Breaking news - BBC Radio 3 does something right
Quite justifiably BBC Radio 3 has come in for much criticism in recent times. But let's give credit when the broadcaster does something right; which happened last week with the broadcast of Otto Ketting's Fourth Symphony. Dutch composer Otto Ketting (b. 1935) writes uncompromising but accessible music that looks forward from a ground of, amongst other, Stravinsky, Berg and Mahler. His Third Symphony (see CD above) with its cod-Mahlerian references in the slow movement deserves to reach a wide audience. But it will not, because the symphony and the composer do not tick today's right cultural boxes. (Incidentally, Ketting is not a Mahler nerd but recognises the wide appeal of his adagios.)
Otto Ketting is just one of several Dutch composers whose music is overlooked simply because it fails the box ticking test. Recently I highlighted the work of the sadly departed Wim Henderickx, and over the years the music of Lex van Delden (1919-1988) has been highlighted here. Lex van Delden's music first came to my attention in the 1970s through a performance by Bernard Haitink and the Concertgebouw Orchestra. Other notable conductors who programmed his music were George Szell and Eugen Jochum.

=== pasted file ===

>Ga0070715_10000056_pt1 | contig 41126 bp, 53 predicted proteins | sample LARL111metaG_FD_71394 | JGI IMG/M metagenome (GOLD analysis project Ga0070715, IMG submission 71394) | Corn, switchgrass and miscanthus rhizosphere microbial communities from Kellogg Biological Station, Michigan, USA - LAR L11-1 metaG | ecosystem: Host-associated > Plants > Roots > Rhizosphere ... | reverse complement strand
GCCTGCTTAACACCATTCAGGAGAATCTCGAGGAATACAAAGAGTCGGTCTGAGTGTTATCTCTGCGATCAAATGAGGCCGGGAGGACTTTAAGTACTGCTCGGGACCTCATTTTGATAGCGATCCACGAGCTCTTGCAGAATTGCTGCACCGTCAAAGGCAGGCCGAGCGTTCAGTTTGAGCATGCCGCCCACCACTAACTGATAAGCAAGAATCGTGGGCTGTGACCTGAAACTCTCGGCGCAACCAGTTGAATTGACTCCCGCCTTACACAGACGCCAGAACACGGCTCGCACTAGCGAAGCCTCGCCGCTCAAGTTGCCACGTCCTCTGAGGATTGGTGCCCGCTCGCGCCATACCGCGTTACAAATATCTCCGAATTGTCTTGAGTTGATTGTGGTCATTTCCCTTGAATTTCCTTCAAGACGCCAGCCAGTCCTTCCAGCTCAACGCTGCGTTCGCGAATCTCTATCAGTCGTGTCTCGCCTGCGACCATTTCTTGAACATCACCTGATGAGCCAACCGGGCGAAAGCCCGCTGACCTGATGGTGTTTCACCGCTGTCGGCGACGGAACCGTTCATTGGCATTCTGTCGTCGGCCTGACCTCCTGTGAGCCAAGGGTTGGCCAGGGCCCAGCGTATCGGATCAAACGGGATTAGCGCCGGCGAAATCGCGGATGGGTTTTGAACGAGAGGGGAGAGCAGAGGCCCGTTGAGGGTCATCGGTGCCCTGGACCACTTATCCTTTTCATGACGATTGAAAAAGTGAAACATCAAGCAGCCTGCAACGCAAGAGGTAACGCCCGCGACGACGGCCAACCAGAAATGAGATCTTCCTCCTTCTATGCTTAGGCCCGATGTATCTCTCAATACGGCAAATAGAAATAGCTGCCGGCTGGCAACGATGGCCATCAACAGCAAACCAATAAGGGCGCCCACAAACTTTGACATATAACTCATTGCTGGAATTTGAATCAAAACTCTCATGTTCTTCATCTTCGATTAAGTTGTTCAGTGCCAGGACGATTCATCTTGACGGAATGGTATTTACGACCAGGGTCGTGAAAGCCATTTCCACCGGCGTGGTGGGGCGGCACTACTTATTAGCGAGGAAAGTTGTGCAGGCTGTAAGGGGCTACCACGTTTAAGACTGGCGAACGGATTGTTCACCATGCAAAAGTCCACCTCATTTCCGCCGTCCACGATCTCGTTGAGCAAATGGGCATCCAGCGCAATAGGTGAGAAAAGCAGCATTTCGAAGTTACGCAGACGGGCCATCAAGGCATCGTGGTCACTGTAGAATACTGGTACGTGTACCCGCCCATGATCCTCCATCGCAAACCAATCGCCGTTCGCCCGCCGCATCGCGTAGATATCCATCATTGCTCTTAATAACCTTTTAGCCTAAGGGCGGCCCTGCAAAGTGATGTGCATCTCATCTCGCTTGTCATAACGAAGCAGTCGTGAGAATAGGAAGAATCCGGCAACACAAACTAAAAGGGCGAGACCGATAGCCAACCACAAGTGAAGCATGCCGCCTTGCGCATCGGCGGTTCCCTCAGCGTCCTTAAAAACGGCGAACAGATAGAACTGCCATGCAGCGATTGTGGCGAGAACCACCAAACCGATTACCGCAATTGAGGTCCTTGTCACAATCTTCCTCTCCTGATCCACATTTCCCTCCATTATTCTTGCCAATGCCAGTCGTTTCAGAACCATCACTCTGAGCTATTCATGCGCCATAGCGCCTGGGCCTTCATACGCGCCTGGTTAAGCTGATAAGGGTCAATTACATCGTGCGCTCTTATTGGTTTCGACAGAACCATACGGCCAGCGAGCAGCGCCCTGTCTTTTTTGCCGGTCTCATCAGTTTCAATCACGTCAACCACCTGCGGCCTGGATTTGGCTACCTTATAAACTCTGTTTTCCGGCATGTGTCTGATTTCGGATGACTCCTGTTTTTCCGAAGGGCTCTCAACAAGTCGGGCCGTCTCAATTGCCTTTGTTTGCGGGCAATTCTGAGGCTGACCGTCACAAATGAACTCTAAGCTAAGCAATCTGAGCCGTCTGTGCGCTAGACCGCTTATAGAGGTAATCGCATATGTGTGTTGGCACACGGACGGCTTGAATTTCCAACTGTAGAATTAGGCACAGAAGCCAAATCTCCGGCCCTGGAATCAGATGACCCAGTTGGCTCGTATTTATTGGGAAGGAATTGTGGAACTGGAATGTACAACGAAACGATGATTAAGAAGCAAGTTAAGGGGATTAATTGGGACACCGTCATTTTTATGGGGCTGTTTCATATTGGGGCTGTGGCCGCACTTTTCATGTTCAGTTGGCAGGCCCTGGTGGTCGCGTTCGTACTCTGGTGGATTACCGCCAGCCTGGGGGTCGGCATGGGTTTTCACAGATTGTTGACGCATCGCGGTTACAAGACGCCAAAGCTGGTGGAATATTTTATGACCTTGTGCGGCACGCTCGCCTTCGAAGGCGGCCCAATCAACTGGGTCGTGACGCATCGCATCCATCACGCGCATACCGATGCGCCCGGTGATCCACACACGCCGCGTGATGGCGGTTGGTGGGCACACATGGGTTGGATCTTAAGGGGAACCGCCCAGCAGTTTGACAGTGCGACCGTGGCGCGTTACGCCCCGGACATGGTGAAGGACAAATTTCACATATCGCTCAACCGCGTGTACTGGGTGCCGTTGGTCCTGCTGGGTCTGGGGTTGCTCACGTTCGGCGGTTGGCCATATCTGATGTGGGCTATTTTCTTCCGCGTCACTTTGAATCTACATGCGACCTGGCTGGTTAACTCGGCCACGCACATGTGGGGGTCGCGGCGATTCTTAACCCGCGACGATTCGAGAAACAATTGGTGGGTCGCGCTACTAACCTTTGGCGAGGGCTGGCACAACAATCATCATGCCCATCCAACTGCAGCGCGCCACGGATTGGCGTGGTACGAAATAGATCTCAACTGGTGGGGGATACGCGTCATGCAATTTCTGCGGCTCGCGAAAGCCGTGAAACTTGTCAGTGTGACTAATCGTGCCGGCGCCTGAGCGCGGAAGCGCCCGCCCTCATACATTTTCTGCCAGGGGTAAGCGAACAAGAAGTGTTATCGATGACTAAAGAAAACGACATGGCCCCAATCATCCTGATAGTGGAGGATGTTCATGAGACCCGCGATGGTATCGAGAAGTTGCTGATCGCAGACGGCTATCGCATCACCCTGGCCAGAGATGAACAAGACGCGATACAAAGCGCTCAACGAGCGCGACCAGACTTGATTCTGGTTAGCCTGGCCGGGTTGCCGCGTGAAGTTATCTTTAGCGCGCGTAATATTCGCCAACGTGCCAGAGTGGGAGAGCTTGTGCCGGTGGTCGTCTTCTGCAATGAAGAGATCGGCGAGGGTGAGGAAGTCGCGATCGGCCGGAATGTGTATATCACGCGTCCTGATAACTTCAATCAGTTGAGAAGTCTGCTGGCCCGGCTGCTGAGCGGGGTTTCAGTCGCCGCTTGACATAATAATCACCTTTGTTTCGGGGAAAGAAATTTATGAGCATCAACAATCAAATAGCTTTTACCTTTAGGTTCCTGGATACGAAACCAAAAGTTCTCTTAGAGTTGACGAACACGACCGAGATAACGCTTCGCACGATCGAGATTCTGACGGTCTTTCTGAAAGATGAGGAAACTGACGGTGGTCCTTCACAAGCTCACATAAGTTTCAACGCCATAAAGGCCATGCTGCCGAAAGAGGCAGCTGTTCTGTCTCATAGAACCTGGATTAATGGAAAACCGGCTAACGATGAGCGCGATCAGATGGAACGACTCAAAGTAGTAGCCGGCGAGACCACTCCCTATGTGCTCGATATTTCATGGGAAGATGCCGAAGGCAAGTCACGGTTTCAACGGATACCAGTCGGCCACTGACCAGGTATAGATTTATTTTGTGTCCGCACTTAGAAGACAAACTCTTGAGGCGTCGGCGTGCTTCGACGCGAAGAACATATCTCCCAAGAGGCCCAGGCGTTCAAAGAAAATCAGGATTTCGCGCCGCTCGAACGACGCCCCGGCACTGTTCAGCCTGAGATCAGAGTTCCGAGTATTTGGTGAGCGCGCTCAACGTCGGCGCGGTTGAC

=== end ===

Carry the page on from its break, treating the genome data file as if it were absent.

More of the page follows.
As I write Lex van Delden's Sinfonia No.3 'Facets' plays in the Etcetra recording by Haitink and the Concertgebouw, and it is very fine music indeed which just cries out to be heard. Here we have yet another richly talented composer condemned to box ticking obscurity, so kudos to Radio 3 for bringing his music to a wide audience. For readers who want to venture even further from today's social media-driven classical mundanity, I recommend browsing the Belgian Etcetra label's website.
Going even further back in history pianist Jacob Bogaart's 8 CD labour of love 'The Art of Dutch Keyboard Music' featured here in 2017, while animateur par excellence David Munrow's 'The Art of the Netherlands' is also essential listening.(Dutch readers please note: I will be in your fine country again in May avoiding the UK coronation brouhaha.)
Airing Otto Ketting's Fourth Symphony is a very small step in the right direction for BBC Radio 3. But the broadcaster still has a very long way to go to win me back as a regular listener. I suggest the next step should be an awayday for all Radio 3 presenters at which they are forced to sit through Philip Gröning's instructive 162 minute movie 'Into Great Silence'.